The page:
Namco Museum – Arcade Classics In Your Pocket
Namco Museum actually comes in two different packs, so we gave one pack each to Sarah Ellen and Jenn Christodoulou and sent them off in a DeLorean with nothing but their Switches and these classic arcade games. This is what they discovered on their journey into the past.
Sarah: Namco Museum Archives is a night out with your friends at an arcade bar in front of a whole lot of game cabinets that you know by reputation, feeling fretful as to which one you should play that will mask the fact that you have little or no skill in them whatsoever. Only in a brief moment do you remember that you are in your living room, most likely playing this by yourself because very few would have the patience for the era, and those that appreciate the era would turn their nose at the “inferiority” of these NES ports of the originals.
Jenn: Well I actually played this with my roommate soooo…
Sarah: OK, so I am now jealous that you have a roommate readily available to couch co-op games with.
Jenn and I each took one of the volumes to fire up our Switch consoles (or log out of Animal Crossing) and there is hardly any argument that both of these volumes are … volumes of Namco games.
Jenn: I won’t lie, I never boarded the Animal Crossing hype train- and my Switch has lately been used as nothing more than a medium to bring me more Picross puzzles- but I was keen to hop in my time machine and make my way back to the ’80s for this collection of games.
I approached this like I would a real arcade- running around looking at the fun pictures and titles and choosing the games I either knew already (who doesn’t love the familiar), or the ones with the cutest sounding names and prettiest title screen.
As Sarah said, the best way to describe this game is just…it is what it is; volumes of Namco games. The collection takes you back to a simpler time, one where a game only needed two syllables in its name (Pac-Man, SkyKid, Dig Dug) and for hours of playtime you only needed a handful of coins…and skill. A lot of skill.
These games are pretty unforgiving when compared to games of today’s standards. Once you’re dead, you’re dead, and if you don’t have any of the aforementioned skill then, well, you’re gonna be dead a lot. There’s no checkpoints and no second chances. The Switch version Sarah and I played does give you the option to “rewind” and undo some of your mistakes, but that’s heresy, damn it (and also let’s be real, I could rewind my death a thousand times and I still wouldn’t be good enough at any of these games to figure out how to stay alive).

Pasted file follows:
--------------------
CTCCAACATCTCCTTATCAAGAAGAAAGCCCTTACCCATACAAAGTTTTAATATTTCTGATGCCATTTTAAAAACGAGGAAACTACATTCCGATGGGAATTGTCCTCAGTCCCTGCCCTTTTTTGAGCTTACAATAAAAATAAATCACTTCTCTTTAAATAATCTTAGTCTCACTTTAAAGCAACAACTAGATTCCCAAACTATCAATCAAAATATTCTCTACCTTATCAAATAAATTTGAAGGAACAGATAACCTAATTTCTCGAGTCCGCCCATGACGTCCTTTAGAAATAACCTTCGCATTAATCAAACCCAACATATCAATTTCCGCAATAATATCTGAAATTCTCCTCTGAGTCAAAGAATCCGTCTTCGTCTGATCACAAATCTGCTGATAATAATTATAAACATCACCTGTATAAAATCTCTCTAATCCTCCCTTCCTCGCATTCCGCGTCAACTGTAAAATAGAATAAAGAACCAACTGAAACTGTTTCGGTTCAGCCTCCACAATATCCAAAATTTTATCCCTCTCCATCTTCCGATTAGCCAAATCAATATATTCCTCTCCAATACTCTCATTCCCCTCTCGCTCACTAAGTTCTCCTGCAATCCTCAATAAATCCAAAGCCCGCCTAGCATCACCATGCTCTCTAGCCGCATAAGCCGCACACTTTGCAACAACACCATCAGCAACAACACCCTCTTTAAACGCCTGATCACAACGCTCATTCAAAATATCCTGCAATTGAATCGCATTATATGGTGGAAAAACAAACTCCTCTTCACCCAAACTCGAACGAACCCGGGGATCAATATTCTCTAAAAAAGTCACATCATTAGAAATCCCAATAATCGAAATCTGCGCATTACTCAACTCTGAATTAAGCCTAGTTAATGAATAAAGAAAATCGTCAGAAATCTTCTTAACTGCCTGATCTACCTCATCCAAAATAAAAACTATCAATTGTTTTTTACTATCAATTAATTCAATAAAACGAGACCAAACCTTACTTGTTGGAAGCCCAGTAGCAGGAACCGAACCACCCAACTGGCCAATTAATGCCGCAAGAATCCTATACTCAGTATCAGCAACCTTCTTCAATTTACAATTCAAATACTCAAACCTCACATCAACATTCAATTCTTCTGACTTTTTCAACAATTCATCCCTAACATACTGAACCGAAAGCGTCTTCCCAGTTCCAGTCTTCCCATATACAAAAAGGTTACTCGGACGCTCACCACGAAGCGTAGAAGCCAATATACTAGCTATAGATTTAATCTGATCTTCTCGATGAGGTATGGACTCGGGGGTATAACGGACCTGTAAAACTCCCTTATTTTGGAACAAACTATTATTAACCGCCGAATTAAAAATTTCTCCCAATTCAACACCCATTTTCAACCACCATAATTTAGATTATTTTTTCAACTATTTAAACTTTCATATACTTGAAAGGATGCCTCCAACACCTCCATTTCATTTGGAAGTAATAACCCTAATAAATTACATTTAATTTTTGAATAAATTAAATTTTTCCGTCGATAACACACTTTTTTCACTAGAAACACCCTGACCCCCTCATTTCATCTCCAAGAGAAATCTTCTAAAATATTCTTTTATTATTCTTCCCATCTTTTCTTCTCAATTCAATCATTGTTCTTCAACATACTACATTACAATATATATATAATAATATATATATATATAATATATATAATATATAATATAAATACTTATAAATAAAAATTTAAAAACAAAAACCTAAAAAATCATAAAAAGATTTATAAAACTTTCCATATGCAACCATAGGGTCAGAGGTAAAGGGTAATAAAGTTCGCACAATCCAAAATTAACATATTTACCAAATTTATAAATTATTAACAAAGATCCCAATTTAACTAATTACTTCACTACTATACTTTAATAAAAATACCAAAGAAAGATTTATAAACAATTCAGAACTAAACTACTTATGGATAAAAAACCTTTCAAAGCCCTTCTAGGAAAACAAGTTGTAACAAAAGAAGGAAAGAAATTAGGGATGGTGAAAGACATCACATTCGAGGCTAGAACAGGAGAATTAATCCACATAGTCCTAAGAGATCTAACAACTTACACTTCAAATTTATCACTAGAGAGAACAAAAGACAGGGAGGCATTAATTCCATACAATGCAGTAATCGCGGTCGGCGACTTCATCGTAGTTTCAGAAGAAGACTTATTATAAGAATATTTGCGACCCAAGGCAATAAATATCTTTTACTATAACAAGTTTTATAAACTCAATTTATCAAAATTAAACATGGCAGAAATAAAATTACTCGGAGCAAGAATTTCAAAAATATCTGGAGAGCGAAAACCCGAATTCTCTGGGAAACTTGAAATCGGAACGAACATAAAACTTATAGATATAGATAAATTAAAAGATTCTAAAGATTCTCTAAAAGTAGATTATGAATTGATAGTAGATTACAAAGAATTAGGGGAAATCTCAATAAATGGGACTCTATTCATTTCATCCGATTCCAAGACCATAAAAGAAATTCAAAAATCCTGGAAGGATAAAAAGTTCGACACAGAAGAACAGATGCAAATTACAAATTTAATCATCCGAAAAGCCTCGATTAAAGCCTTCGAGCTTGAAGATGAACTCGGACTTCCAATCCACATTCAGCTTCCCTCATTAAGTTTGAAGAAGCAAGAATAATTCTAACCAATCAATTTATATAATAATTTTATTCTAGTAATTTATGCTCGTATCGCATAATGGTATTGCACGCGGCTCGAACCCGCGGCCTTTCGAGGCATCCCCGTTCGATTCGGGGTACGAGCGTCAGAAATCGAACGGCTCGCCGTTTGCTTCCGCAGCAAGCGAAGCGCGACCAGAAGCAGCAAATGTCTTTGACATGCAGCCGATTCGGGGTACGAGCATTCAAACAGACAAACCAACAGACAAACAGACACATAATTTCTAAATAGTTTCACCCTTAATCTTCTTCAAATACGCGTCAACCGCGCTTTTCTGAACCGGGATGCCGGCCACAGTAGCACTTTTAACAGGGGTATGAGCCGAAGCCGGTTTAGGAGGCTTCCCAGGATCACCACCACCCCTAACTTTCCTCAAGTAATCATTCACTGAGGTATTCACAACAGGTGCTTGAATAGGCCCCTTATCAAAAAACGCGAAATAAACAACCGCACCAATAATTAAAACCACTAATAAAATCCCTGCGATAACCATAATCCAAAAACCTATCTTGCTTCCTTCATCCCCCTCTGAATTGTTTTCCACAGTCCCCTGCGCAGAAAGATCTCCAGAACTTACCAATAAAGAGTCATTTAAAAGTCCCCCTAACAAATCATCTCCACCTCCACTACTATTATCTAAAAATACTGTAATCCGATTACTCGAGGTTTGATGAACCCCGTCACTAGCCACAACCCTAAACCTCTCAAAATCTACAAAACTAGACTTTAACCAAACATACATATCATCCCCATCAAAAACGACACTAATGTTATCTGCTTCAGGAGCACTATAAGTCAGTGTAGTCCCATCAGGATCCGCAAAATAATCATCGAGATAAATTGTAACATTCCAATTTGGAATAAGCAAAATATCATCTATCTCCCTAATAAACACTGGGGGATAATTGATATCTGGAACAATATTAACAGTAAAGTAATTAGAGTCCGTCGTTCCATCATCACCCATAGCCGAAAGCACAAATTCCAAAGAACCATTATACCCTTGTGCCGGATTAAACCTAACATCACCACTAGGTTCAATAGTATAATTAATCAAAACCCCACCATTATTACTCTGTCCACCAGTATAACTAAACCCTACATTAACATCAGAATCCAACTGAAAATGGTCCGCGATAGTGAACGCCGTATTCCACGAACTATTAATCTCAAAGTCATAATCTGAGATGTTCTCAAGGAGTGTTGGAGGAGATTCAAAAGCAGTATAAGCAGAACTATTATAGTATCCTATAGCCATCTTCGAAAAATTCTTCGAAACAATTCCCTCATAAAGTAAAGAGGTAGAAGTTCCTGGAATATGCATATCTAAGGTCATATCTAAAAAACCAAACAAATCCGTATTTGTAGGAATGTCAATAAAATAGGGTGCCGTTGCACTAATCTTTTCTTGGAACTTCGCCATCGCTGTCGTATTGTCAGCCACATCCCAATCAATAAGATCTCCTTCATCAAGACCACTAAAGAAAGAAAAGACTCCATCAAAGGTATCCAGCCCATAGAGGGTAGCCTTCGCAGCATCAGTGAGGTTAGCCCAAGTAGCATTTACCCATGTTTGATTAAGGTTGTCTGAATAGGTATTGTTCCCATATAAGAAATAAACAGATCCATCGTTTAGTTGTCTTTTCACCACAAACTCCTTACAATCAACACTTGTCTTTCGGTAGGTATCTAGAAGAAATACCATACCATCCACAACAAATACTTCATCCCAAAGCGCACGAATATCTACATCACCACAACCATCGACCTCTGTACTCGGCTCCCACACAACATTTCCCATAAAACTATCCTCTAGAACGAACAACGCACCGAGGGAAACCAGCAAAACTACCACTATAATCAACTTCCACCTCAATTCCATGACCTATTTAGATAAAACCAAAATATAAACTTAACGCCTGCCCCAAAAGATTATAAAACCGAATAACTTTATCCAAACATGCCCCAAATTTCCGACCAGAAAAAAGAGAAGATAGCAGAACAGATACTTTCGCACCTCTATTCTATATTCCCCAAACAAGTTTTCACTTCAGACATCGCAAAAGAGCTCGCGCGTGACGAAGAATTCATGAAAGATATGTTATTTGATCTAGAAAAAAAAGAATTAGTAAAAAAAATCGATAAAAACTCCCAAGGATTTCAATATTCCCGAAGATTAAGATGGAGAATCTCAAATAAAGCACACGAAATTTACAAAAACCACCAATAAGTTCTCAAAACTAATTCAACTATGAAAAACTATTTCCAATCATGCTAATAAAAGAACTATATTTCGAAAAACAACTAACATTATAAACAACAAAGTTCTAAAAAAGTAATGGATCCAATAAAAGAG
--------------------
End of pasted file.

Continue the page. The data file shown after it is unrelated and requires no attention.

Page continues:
Sarah: This was a mechanic that doesn’t make a lot of sense when I tried it in practice (and I only tried it for science) – I didn’t feel really in control of the rewind timeframe, so it felt really janky to try and find the moment that would save me from messing up. It was something that was great in theory, or maybe just put in so that it sounded great on the box, but it didn’t entirely work in practice and it was probably easier to save at the start of the level instead.
I fought tooth and nail to get volume 2 of the set because I wanted to fail at Galaga in the privacy of my home (because I thought failing at Pac-Man would be more embarrassing). I think Jenn would agree that the make-up of these collections tried to account for an equal balance of well-known, sequel-to-well-known, and what-am-I-supposed-to-do-and-why-am-I-doing-it. So I was all set for confusion. The most curious find for me was Mendel Palace – originally developed by Game Freak – has the player flipping floor tiles to push enemies to the corner of the screen, while also trying to collect loot-points from uncovered special tiles. It was a little beacon of intuitive gameplay in the chaos (seriously I don’t know what to do in Legacy of the Wizard.)